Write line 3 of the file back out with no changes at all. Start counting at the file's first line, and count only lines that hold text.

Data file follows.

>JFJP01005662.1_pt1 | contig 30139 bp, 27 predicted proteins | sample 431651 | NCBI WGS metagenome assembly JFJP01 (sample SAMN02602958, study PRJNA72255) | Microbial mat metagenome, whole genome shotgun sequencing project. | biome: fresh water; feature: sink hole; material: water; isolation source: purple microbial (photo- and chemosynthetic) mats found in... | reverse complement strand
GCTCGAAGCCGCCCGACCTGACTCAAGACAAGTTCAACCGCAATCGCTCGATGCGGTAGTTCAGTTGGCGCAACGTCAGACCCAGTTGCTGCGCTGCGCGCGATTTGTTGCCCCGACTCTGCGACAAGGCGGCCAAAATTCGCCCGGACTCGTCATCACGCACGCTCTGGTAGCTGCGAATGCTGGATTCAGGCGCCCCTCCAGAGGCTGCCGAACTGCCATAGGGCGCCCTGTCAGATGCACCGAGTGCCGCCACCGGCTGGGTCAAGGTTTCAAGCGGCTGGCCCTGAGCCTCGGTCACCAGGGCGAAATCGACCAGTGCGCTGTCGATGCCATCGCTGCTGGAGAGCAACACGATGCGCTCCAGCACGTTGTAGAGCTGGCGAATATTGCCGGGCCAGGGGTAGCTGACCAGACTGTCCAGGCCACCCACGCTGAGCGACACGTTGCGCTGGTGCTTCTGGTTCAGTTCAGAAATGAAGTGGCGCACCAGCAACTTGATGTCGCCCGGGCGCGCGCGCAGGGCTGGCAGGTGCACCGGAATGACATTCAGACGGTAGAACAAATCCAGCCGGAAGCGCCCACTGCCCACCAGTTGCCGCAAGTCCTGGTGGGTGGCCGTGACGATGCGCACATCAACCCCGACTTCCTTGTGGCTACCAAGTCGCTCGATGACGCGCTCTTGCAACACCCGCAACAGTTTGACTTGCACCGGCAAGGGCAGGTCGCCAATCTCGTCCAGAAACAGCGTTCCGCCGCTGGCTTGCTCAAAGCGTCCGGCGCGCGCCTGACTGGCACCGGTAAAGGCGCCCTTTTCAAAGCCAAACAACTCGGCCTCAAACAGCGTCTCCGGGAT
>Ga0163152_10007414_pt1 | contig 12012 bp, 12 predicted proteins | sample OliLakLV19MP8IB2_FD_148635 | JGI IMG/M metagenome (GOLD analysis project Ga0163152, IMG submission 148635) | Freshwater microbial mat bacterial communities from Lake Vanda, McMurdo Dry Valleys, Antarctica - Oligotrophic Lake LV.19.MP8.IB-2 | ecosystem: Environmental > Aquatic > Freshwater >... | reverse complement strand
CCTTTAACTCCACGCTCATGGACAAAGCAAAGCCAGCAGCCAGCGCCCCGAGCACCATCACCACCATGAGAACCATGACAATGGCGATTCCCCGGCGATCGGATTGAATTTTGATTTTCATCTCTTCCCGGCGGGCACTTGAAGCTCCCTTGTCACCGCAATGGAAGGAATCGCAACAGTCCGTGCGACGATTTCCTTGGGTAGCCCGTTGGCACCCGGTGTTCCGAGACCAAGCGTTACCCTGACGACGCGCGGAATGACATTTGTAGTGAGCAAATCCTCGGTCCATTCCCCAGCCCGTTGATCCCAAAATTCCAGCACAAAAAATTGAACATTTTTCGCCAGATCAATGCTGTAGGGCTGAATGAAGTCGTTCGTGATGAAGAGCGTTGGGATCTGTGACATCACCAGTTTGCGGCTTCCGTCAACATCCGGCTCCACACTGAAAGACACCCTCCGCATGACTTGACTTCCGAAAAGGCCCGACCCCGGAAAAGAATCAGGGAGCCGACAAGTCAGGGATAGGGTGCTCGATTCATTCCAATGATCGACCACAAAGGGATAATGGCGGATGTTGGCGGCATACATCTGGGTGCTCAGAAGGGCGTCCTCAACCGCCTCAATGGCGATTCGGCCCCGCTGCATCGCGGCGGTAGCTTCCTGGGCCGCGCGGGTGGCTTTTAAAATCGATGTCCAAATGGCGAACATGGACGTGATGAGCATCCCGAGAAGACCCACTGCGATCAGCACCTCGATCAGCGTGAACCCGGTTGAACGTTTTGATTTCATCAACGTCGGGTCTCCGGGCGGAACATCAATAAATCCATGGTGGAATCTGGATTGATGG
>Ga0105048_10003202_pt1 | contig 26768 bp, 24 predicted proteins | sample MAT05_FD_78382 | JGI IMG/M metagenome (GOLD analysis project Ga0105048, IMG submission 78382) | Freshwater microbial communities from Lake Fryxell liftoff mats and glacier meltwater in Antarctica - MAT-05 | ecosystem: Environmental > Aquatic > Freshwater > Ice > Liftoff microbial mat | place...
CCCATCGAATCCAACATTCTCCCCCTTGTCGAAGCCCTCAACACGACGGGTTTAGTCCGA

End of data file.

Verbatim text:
>Ga0163152_10007414_pt1 | contig 12012 bp, 12 predicted proteins | sample OliLakLV19MP8IB2_FD_148635 | JGI IMG/M metagenome (GOLD analysis project Ga0163152, IMG submission 148635) | Freshwater microbial mat bacterial communities from Lake Vanda, McMurdo Dry Valleys, Antarctica - Oligotrophic Lake LV.19.MP8.IB-2 | ecosystem: Environmental > Aquatic > Freshwater >... | reverse complement strand